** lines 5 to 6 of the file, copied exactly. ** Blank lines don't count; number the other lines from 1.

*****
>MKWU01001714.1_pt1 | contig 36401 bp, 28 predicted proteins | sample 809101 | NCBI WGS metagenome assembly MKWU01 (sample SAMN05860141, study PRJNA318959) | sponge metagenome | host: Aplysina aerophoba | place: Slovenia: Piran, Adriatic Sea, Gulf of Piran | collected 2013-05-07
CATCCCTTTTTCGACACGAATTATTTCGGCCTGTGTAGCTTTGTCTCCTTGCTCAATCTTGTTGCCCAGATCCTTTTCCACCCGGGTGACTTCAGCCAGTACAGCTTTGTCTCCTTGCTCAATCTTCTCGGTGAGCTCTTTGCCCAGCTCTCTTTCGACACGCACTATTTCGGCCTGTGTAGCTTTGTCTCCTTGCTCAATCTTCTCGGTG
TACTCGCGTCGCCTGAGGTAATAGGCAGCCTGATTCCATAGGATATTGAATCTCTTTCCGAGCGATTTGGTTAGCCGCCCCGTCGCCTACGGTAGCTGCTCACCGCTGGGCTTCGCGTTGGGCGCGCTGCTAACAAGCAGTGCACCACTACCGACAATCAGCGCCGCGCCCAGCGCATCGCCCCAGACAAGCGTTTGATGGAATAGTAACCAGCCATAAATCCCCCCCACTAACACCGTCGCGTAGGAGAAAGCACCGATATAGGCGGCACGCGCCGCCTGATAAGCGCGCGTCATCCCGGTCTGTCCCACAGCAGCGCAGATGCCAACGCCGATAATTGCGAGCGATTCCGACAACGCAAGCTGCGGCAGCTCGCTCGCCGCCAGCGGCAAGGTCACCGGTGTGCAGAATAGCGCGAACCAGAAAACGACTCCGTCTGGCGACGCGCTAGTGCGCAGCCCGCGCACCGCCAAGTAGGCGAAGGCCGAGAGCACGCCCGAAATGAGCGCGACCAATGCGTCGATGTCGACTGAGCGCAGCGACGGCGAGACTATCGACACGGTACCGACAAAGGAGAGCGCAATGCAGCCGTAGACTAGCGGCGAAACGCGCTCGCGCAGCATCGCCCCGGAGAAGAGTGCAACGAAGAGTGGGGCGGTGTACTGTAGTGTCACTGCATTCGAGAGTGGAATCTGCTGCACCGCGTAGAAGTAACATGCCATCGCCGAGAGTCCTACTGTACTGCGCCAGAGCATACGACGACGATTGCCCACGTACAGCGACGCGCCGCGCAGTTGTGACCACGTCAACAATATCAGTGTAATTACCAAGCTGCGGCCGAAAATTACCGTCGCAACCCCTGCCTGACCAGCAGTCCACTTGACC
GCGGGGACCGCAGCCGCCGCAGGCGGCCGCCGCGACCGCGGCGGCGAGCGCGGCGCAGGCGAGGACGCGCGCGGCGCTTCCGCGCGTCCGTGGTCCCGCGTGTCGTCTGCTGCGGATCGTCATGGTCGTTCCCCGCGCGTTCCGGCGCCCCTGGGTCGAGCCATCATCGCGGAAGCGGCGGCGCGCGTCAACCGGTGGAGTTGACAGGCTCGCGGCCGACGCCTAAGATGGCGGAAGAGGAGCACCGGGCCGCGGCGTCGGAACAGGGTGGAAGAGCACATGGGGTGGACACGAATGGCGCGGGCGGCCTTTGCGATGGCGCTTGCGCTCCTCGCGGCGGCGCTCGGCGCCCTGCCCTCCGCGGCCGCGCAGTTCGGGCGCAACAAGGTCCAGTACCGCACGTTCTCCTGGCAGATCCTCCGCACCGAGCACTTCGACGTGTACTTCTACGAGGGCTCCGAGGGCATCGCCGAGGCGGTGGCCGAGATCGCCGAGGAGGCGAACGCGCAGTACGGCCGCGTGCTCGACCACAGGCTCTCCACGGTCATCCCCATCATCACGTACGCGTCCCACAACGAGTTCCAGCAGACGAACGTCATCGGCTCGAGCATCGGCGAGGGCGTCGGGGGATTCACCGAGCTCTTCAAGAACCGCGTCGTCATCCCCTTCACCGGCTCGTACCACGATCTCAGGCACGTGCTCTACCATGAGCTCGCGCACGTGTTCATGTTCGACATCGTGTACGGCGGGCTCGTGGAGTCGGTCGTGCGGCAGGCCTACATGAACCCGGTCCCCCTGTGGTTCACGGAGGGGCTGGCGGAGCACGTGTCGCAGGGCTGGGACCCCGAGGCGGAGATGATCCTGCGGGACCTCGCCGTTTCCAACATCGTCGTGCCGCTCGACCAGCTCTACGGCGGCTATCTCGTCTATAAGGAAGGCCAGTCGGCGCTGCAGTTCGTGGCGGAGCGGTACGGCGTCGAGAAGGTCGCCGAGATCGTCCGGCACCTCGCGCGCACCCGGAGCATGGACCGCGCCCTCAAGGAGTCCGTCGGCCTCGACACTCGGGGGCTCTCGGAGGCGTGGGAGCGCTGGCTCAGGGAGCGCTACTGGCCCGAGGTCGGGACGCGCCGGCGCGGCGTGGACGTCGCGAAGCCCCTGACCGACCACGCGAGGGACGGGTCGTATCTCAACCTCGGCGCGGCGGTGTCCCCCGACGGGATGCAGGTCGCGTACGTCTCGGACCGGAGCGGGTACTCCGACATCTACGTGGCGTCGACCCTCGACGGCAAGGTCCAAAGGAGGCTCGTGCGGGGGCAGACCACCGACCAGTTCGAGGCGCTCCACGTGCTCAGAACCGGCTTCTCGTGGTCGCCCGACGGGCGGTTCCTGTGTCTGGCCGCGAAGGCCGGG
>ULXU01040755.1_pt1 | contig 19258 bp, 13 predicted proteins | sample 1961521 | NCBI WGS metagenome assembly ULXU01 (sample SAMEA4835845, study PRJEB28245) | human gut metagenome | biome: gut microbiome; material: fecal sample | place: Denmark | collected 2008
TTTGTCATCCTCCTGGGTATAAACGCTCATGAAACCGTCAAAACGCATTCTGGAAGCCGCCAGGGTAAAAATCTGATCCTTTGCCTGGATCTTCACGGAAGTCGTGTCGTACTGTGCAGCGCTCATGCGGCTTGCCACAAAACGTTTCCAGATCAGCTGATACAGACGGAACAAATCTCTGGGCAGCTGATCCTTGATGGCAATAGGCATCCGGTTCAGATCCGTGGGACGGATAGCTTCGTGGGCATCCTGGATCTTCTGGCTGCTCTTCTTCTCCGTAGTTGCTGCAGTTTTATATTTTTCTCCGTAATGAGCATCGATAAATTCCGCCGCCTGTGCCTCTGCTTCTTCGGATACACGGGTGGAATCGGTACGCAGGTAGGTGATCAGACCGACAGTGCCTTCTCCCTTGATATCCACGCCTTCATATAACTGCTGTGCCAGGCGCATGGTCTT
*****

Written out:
>ULXU01040755.1_pt1 | contig 19258 bp, 13 predicted proteins | sample 1961521 | NCBI WGS metagenome assembly ULXU01 (sample SAMEA4835845, study PRJEB28245) | human gut metagenome | biome: gut microbiome; material: fecal sample | place: Denmark | collected 2008
TTTGTCATCCTCCTGGGTATAAACGCTCATGAAACCGTCAAAACGCATTCTGGAAGCCGCCAGGGTAAAAATCTGATCCTTTGCCTGGATCTTCACGGAAGTCGTGTCGTACTGTGCAGCGCTCATGCGGCTTGCCACAAAACGTTTCCAGATCAGCTGATACAGACGGAACAAATCTCTGGGCAGCTGATCCTTGATGGCAATAGGCATCCGGTTCAGATCCGTGGGACGGATAGCTTCGTGGGCATCCTGGATCTTCTGGCTGCTCTTCTTCTCCGTAGTTGCTGCAGTTTTATATTTTTCTCCGTAATGAGCATCGATAAATTCCGCCGCCTGTGCCTCTGCTTCTTCGGATACACGGGTGGAATCGGTACGCAGGTAGGTGATCAGACCGACAGTGCCTTCTCCCTTGATATCCACGCCTTCATATAACTGCTGTGCCAGGCGCATGGTCTT